Although underwater hotels may seem like a relatively recent phenomenon, divers have been visiting the Jules’ Undersea Lodge for almost 30 years. The lodge is the only underwater hotel in the United States, and it offers guests the chance to spend anywhere from a few hours to a full day and night beneath the surface of the Florida Keys’ Emerald Lagoon. The lodge is the brainchild of world-renowned submarine explorers Ian Koblick and Neil Monney, both of whom have spent much of their lives developing and managing undersea habitats for marine research. Koblick was responsible for developing Jules’ Undersea Lodge in its initial incarnation as an underwater laboratory, known as La Chalupa. The lab was used to survey and explore the continental shelf off the coast of Puerto Rico before being relocated to the Key Largo Undersea Park in 1986. There, it was renamed the Jules’ Undersea Lodge in honor of Jules Verne, the author of Twenty Thousand Leagues Under The Sea, and became the first submarine research habitat to be made accessible to the public.
The hotel, which is the size of a small cottage, can comfortably accommodate six guests. It’s supported on stilts that keep it suspended approximately 5 feet (1.5 m) off the lagoon floor. To access the habitat, guests must dive to 21 feet (6 m) and enter through a circular hole cut into the underside of the building, which opens into a sealed wet room where divers can shower and change into dry clothes before entering the hotel proper. The Lodge is filled with compressed air, which keeps the surrounding water from flooding through the access hole, and also means that those who stay overnight are effectively completing a saturation dive. Inside, the air-conditioned living space comprises two private bedrooms and a common room that includes a kitchen and a dining and entertainment area. Those who don’t feel like cooking during their time at Jules’ Undersea Lodge can either employ the services of the hotel’s professional “mer-chef,” or even order takeout pizza to be delivered from the world above. Despite its small size, the lodge is equipped with the kind of amenities you might expect from a conventional hotel, including a telephone, an intercom, a DVD player and a sound system.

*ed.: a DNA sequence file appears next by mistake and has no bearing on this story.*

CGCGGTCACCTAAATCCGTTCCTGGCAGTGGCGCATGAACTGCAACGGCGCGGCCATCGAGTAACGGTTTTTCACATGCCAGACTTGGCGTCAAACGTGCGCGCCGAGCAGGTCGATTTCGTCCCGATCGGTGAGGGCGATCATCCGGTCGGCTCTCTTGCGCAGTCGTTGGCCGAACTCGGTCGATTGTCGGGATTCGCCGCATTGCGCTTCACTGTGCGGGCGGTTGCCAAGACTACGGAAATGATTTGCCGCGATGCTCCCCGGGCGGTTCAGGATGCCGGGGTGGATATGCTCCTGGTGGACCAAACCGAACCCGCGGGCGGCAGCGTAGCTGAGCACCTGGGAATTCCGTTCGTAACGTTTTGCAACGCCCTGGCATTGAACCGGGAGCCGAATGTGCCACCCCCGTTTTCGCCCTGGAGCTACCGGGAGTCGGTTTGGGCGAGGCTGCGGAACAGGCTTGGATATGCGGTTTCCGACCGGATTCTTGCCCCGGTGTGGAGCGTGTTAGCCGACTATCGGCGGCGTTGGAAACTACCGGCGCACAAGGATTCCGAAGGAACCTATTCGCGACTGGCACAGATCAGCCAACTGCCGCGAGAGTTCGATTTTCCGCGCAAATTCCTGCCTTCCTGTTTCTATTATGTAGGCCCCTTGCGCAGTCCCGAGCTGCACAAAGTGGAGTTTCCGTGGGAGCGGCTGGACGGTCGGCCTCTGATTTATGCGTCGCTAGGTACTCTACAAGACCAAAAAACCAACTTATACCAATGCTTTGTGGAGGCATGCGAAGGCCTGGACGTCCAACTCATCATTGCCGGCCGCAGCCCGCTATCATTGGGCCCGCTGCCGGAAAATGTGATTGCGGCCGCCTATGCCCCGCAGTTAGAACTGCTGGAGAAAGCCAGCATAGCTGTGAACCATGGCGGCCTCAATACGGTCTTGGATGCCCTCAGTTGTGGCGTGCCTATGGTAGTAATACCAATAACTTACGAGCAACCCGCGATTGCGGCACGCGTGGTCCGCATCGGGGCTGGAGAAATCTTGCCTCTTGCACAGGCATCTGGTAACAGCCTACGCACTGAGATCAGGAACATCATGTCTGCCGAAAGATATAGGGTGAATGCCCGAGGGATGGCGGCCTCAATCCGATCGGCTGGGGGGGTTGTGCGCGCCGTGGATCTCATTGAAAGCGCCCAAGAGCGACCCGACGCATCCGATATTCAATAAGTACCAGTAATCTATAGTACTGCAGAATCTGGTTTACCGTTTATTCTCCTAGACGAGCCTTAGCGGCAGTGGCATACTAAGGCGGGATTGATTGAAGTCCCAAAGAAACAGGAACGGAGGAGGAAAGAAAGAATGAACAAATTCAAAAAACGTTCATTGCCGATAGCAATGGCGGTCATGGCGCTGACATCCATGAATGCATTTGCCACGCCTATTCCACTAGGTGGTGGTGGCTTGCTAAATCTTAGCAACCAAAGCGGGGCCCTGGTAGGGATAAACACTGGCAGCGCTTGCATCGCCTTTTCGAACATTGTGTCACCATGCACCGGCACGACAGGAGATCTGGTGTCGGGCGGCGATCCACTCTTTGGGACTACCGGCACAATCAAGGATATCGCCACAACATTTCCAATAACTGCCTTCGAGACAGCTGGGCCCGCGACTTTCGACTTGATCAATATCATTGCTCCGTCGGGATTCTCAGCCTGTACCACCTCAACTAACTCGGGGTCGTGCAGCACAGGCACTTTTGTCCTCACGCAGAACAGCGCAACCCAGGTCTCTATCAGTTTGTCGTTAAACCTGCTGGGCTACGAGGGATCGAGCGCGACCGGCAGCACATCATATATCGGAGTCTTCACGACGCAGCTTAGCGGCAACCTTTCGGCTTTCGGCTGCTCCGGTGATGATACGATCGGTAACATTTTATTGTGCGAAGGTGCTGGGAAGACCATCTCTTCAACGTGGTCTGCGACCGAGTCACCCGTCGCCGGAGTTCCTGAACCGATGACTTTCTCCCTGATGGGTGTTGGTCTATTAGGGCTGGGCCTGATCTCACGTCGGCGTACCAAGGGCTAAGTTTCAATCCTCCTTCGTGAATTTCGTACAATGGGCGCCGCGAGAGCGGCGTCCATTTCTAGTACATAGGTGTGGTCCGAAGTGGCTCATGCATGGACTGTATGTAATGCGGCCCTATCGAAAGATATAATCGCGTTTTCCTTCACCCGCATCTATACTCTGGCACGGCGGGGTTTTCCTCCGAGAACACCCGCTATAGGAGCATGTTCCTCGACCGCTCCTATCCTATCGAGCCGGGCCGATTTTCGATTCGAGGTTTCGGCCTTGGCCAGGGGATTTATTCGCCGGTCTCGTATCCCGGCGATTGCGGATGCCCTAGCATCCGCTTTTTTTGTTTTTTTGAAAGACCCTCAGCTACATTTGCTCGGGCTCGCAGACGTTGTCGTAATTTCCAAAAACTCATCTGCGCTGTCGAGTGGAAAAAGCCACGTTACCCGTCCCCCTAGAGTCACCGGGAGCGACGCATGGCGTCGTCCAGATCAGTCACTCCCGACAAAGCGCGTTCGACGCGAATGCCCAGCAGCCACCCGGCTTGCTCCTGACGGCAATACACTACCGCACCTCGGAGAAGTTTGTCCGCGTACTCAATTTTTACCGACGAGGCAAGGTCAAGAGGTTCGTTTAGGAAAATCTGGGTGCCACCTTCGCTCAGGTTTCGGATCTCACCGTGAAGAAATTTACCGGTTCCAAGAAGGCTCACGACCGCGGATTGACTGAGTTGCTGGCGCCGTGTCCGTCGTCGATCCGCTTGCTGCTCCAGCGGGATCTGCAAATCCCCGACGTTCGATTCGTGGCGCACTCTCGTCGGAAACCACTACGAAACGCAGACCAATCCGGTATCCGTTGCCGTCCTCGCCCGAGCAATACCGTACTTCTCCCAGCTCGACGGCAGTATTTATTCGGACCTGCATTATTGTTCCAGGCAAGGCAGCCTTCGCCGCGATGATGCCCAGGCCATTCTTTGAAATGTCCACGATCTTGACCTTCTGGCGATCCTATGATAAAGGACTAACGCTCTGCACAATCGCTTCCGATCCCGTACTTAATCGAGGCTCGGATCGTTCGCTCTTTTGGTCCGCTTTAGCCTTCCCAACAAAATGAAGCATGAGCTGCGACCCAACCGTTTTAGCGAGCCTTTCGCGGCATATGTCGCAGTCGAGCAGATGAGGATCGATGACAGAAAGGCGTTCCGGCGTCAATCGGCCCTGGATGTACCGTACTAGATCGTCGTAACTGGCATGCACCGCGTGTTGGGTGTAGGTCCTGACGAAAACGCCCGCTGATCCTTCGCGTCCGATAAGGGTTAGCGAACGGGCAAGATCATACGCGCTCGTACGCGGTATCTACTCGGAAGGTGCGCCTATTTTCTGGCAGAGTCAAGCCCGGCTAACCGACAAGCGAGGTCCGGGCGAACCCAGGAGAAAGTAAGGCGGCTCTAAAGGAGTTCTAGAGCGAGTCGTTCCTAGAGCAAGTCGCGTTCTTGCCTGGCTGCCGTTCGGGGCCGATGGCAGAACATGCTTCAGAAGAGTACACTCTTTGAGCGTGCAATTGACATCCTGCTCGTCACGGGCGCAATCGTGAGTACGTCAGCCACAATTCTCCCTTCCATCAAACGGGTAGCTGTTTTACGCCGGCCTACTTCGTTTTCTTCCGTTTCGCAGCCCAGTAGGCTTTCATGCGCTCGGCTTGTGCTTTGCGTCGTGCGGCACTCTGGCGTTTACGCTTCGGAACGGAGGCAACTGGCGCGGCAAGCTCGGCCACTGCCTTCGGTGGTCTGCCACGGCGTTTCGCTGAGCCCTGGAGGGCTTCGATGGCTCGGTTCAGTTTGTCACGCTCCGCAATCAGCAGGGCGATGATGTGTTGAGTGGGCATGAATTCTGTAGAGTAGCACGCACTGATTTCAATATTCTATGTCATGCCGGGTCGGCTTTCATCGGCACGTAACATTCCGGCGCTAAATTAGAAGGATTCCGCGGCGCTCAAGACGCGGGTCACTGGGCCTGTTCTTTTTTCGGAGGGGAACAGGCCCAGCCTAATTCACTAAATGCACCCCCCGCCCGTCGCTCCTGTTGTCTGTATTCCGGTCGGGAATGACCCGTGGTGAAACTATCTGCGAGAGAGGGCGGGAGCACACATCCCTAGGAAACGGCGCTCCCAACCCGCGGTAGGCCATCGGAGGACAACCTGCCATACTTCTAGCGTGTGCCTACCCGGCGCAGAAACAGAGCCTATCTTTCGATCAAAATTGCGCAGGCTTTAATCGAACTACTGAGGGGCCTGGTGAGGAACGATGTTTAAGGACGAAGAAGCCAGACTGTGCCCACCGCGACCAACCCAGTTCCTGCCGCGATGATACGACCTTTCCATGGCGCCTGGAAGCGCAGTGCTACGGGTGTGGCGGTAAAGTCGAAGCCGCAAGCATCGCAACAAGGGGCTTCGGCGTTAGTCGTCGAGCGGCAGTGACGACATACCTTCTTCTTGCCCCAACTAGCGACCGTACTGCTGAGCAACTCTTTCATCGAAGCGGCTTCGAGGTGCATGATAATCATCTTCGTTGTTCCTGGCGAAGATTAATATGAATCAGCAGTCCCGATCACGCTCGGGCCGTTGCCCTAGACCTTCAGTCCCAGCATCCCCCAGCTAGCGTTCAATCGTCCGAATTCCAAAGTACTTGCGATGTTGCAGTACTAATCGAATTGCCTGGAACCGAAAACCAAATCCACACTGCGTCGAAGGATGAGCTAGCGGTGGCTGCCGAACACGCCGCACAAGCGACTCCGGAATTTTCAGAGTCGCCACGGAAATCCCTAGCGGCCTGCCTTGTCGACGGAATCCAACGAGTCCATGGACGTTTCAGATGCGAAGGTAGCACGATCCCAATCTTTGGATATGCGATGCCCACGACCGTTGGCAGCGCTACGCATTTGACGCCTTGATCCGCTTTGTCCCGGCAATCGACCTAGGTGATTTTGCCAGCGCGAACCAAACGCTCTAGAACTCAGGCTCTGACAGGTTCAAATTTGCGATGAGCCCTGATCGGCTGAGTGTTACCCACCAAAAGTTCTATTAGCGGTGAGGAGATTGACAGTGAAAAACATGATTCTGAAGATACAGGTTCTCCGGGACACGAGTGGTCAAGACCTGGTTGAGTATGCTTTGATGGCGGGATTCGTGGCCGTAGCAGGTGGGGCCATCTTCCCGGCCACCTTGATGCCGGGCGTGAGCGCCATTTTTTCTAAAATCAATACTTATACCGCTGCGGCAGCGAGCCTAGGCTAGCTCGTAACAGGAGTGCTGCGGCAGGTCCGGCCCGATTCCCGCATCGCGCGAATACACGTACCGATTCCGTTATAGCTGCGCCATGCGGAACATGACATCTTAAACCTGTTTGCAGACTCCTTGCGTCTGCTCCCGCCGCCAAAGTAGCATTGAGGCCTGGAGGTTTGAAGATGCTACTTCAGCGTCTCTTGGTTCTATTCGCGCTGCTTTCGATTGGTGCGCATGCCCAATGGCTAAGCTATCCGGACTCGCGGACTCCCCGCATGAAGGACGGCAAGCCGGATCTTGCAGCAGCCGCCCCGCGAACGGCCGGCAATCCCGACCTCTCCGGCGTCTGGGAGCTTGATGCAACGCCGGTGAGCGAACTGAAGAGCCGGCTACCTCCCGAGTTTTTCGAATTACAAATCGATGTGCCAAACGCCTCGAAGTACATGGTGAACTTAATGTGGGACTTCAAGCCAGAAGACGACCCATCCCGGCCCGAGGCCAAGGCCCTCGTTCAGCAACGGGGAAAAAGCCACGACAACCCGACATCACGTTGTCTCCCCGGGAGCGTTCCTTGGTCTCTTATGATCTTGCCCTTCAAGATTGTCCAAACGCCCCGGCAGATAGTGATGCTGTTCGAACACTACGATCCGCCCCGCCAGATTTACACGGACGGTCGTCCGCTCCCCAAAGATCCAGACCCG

Despite its creature comforts, the main attractions of the lodge are the 42-inch portholes in each bedroom, through which visitors can clearly see the lagoon and the creatures that live there. Visibility in the lagoon is rarely greater than 33 feet (10 m) and yet, as Koblick succinctly puts it “waking up to view a pair of angelfish looking in at your bedroom window is a moment you’ll never forget.” The lagoon supports a thriving mangrove ecosystem, and is home to an array of tropical species including angelfish, parrotfish, snappers and barracuda. The habitat itself serves as an artificial reef, providing shelter and substrate for a wide variety of marine flora and fauna. The hotel is connected to a control center on the surface by an umbilical cord that supplies fresh air, water, power and communications. According to Koblick, “the flow of air to the Lodge constantly adds oxygen to the entire surrounding body of water, creating a symbiotic relationship between the technology of man and the beauty of nature.” Those who stay at Jules’ Undersea Lodge are given an unlimited supply of scuba cylinders as part of their room rate, allowing them to explore the lagoon at leisure.
For safety’s sake, the Jules’ Undersea Lodge is monitored 24 hours a day by the land-based command center, while the hotel’s staff is also available to cater to guests’ needs around the clock. All those who visit the lodge must be scuba certified, or alternatively, can first enroll in a Discover Scuba Diving program run by the lagoon’s PADI dive center. A night at Jules’ Undersea Lodge costs $675 per person, with a 3-hour visit to the hotel priced at $150 per person.